MOMENTO Bebel Gilberto Some
have pegged Bebel Gilberto as the Norah Jones of Brazilian pop, as a tasteful purveyor of global music for the Starbucks market. And while her third solo album might seem like a bid for the middle of the road, splitting the difference between her electronic debut and its more acoustic successor, ultimately the record stands as a testament to Gilberto’s omnivorous musical appetites and command.
“Bring Back the Love,” for example, layers samba rhythms over contemporary dance beats. “Caçada,” a song first written and recorded by Gilberto’s uncle Chico Buarque, is set to a traditional forró arrangement, complete with the flutes, drums and steel-string guitars native to northeastern Brazil. On “Night and Day” Gilberto reimagines the Cole Porter standard as a bossa-flavored reverie. Whether in Portuguese or English, nearly every song here feels like an instinctive vehicle for her supple, languorous phrasing.
Gilberto made “Momento” in three different cities with three different sets of collaborators. In London she worked with producer Guy Sigsworth, who is perhaps best known for his contributions to the recordings of Bjork and Madonna. In Manhattan she teamed up with eclectic New York dance-rockers the Brazilian Girls, and in Rio she worked with members of the neoBrazilian pop combo Forro in the Dark and, on the cha-cha-inflected “Tranquilo,” with the 19-member Orquestra Imperial.
Stylistically far-reaching yet utterly of a piece in spirit, Gilberto’s record sounds like what she has taken to calling “Bebelmusic,” a sleek, sensual pulse that would sound at home on the streets of just about any city on the planet.
— Bill Friskics-Warren DOWNLOAD THESE: “Caçada,” “Tranquilo,” “Bring Back the Love” WE’LL NEVER TURN BACK Mavis Staples At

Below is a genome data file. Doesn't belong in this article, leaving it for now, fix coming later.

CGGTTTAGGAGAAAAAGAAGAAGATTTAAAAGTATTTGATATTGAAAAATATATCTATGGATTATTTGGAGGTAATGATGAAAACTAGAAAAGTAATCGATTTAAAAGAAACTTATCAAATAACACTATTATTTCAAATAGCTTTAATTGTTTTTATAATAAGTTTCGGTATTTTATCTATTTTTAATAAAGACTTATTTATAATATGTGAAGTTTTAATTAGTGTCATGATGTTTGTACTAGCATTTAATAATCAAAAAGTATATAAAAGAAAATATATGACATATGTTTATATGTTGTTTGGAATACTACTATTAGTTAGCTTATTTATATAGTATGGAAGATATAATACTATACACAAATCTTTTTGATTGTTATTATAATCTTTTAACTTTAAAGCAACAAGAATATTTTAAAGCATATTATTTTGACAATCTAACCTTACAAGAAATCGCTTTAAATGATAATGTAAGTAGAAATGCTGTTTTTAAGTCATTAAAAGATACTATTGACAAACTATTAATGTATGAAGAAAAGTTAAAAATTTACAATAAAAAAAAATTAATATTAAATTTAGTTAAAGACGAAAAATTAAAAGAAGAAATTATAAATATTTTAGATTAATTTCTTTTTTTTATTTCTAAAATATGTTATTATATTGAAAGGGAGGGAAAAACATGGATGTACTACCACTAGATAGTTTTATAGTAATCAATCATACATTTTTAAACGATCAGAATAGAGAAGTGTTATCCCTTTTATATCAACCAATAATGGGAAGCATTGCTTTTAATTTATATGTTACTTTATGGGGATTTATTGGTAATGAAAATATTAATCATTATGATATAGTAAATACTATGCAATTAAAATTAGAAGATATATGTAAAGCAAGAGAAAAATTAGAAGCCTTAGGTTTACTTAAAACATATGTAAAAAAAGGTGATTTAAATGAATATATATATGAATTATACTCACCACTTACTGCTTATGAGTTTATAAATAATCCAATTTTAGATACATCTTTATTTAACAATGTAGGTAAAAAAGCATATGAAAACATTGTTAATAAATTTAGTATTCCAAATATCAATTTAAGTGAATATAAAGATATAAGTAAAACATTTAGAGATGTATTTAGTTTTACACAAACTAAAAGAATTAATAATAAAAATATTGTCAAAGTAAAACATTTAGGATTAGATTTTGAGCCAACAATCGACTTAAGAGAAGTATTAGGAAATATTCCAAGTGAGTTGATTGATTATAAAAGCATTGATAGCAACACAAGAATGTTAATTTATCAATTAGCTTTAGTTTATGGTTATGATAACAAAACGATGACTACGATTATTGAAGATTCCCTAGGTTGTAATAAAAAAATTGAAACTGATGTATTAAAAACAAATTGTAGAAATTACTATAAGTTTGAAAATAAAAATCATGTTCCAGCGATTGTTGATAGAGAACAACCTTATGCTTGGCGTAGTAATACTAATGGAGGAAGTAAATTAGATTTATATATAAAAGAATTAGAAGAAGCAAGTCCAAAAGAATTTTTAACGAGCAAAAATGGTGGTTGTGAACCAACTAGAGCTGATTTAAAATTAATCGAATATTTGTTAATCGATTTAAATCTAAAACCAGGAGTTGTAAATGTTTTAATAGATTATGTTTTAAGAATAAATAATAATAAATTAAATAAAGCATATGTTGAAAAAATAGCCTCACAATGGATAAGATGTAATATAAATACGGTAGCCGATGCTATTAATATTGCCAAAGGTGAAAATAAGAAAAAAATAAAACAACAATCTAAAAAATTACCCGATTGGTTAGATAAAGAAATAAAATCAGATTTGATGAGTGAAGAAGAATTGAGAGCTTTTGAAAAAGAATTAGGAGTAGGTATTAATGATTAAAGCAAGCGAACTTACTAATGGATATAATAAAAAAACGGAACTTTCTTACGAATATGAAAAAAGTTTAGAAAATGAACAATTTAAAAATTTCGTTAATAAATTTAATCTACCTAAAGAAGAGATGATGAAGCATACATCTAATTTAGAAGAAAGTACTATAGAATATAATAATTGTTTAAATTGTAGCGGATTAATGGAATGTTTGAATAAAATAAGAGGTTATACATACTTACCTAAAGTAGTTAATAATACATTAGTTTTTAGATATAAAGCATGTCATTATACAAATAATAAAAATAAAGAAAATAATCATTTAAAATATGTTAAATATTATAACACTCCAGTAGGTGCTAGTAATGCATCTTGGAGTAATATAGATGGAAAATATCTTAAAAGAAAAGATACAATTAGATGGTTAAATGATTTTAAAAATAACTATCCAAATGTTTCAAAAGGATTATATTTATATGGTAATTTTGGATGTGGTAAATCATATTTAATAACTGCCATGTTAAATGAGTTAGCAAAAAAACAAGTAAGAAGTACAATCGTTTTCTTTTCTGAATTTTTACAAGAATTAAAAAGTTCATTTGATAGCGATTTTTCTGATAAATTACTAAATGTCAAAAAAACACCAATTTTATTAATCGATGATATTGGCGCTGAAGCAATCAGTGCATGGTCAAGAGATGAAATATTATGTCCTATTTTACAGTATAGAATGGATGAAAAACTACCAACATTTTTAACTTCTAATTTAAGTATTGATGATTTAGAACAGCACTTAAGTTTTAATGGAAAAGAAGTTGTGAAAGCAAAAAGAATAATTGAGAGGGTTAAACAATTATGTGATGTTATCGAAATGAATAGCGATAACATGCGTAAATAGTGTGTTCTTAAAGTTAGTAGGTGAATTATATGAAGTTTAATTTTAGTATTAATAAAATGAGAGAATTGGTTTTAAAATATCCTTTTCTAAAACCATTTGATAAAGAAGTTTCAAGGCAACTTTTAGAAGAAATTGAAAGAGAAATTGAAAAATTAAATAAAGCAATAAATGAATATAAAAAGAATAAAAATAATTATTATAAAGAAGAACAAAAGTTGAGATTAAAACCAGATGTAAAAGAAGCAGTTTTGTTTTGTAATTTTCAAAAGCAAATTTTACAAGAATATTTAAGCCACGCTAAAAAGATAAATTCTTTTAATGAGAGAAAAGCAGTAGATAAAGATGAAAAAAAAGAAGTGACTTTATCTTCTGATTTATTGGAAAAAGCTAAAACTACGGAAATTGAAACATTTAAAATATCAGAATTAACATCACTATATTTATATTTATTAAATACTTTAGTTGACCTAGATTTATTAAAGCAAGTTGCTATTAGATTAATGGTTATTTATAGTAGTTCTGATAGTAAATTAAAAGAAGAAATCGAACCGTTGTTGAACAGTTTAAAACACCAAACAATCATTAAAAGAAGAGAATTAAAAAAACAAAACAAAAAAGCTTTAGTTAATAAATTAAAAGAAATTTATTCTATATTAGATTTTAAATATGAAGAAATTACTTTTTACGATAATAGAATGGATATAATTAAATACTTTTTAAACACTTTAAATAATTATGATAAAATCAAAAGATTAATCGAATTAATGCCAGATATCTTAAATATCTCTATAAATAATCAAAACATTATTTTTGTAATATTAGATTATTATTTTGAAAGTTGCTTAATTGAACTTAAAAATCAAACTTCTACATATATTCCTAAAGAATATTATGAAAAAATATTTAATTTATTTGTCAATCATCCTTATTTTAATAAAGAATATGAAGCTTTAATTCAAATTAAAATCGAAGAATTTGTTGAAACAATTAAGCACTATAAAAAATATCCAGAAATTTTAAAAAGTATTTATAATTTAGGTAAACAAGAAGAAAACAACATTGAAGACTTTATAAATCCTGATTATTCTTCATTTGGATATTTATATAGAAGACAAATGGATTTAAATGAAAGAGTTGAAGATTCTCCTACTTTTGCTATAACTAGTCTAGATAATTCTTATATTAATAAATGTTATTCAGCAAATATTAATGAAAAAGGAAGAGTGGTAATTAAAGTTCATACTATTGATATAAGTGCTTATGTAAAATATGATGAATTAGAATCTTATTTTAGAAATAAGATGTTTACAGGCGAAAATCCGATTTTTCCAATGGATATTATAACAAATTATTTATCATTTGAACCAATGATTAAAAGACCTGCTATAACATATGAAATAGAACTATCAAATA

this point, recording an album of freedom songs might strike some as an exercise in nostalgia, but for Mavis Staples, one of the most stirring gospel and soul singers of all time, it couldn’t be timelier — or more prophetic. Outraged by what she saw in New Orleans after Hurricane Katrina, Staples reinvests the likes of “We Shall Not Be Moved” and “(Ain’t Nobody Gonna) Turn Me Around” with the moral authority to speak to social and economic injustices that persist today.
“Down in Mississippi / brothers in jail, uneducated children / It’s the 21st century, it feels like it’s 1960,” she ad-libs in a searing remake of Dorothy Love Coates’s “Ninety-Nine and a Half.” Later, in “My Own Eyes,” testifying to how as a little girl she and her father and siblings were jailed by Jim Crow police, she cries, “It’s been almost 50 years / How much longer will it last? / We need a change now more than ever / Why are we still treated so bad?”
Staples enlists a cloud of kindred witnesses to join her in her calland-response, notably Ladysmith Black Mambazo and members of the original Freedom Singers, all of whom have known oppression firsthand. Ry Cooder’s gutbucket production lends the music further ballast. Often consisting of no more than Cooder’s slide guitar and his son Joachim’s ambient percussion or drum loops, the arrangements sound like 21st-century updates of the soul-folk that the Staple Singers patented back in the 1960s. Rarely have “remakes” sounded so tonic or inspired.
— Bill Friskics-Warren DOWNLOAD THESE: “Ninety-Nine and a Half,” “My Own Eyes”
Bebel Gilberto’s Brazilian pop captivates listeners wherever they might be.
Mavis Staples’s social justice message is more resonant than ever.